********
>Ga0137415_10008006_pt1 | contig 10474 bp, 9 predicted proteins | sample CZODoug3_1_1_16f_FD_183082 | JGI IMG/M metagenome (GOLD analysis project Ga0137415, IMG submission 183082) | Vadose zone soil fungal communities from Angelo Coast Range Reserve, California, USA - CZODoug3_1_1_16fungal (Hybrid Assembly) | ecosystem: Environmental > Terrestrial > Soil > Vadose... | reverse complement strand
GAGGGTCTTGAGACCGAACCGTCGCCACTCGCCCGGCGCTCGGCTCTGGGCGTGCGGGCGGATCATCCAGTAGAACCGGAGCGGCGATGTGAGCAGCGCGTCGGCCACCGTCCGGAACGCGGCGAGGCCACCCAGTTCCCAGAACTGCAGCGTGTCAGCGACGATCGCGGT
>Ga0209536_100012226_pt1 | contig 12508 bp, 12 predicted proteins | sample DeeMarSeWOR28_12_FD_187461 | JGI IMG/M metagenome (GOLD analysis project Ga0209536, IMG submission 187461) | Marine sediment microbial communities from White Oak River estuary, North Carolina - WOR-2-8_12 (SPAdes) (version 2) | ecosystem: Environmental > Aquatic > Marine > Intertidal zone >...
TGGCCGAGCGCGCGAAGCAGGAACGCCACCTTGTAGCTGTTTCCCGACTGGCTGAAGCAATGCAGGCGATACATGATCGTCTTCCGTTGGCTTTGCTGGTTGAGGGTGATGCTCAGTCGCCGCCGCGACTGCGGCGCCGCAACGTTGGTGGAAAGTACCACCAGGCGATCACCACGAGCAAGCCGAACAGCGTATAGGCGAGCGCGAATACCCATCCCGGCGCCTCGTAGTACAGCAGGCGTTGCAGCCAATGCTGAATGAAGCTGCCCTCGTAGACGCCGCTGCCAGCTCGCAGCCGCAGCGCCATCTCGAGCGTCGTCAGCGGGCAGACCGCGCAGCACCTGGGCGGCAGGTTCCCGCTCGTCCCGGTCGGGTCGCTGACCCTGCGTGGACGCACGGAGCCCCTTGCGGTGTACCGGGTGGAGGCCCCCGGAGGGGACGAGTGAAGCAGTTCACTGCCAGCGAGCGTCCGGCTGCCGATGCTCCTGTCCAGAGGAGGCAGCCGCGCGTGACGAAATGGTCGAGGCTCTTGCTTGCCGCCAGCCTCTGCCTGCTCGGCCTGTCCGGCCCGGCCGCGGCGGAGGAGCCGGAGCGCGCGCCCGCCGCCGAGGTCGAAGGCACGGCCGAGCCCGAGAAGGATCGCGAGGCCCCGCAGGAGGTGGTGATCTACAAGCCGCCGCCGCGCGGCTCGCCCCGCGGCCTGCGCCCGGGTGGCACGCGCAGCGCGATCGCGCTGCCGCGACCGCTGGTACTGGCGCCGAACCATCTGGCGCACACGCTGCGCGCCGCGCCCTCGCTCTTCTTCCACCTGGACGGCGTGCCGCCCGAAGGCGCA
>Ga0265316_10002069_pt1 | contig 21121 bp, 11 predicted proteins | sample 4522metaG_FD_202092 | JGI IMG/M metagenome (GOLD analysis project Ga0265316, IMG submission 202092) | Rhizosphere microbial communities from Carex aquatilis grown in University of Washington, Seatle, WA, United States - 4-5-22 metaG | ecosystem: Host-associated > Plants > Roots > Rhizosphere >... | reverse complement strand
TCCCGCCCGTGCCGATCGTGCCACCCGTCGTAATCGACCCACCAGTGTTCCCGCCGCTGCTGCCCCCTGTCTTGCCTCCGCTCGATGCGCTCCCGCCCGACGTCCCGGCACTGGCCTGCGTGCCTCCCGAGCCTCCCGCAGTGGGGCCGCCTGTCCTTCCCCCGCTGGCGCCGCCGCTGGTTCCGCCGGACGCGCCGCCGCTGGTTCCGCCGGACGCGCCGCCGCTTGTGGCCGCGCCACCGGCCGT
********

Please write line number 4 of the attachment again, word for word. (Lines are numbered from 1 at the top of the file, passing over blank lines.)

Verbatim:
TGGCCGAGCGCGCGAAGCAGGAACGCCACCTTGTAGCTGTTTCCCGACTGGCTGAAGCAATGCAGGCGATACATGATCGTCTTCCGTTGGCTTTGCTGGTTGAGGGTGATGCTCAGTCGCCGCCGCGACTGCGGCGCCGCAACGTTGGTGGAAAGTACCACCAGGCGATCACCACGAGCAAGCCGAACAGCGTATAGGCGAGCGCGAATACCCATCCCGGCGCCTCGTAGTACAGCAGGCGTTGCAGCCAATGCTGAATGAAGCTGCCCTCGTAGACGCCGCTGCCAGCTCGCAGCCGCAGCGCCATCTCGAGCGTCGTCAGCGGGCAGACCGCGCAGCACCTGGGCGGCAGGTTCCCGCTCGTCCCGGTCGGGTCGCTGACCCTGCGTGGACGCACGGAGCCCCTTGCGGTGTACCGGGTGGAGGCCCCCGGAGGGGACGAGTGAAGCAGTTCACTGCCAGCGAGCGTCCGGCTGCCGATGCTCCTGTCCAGAGGAGGCAGCCGCGCGTGACGAAATGGTCGAGGCTCTTGCTTGCCGCCAGCCTCTGCCTGCTCGGCCTGTCCGGCCCGGCCGCGGCGGAGGAGCCGGAGCGCGCGCCCGCCGCCGAGGTCGAAGGCACGGCCGAGCCCGAGAAGGATCGCGAGGCCCCGCAGGAGGTGGTGATCTACAAGCCGCCGCCGCGCGGCTCGCCCCGCGGCCTGCGCCCGGGTGGCACGCGCAGCGCGATCGCGCTGCCGCGACCGCTGGTACTGGCGCCGAACCATCTGGCGCACACGCTGCGCGCCGCGCCCTCGCTCTTCTTCCACCTGGACGGCGTGCCGCCCGAAGGCGCA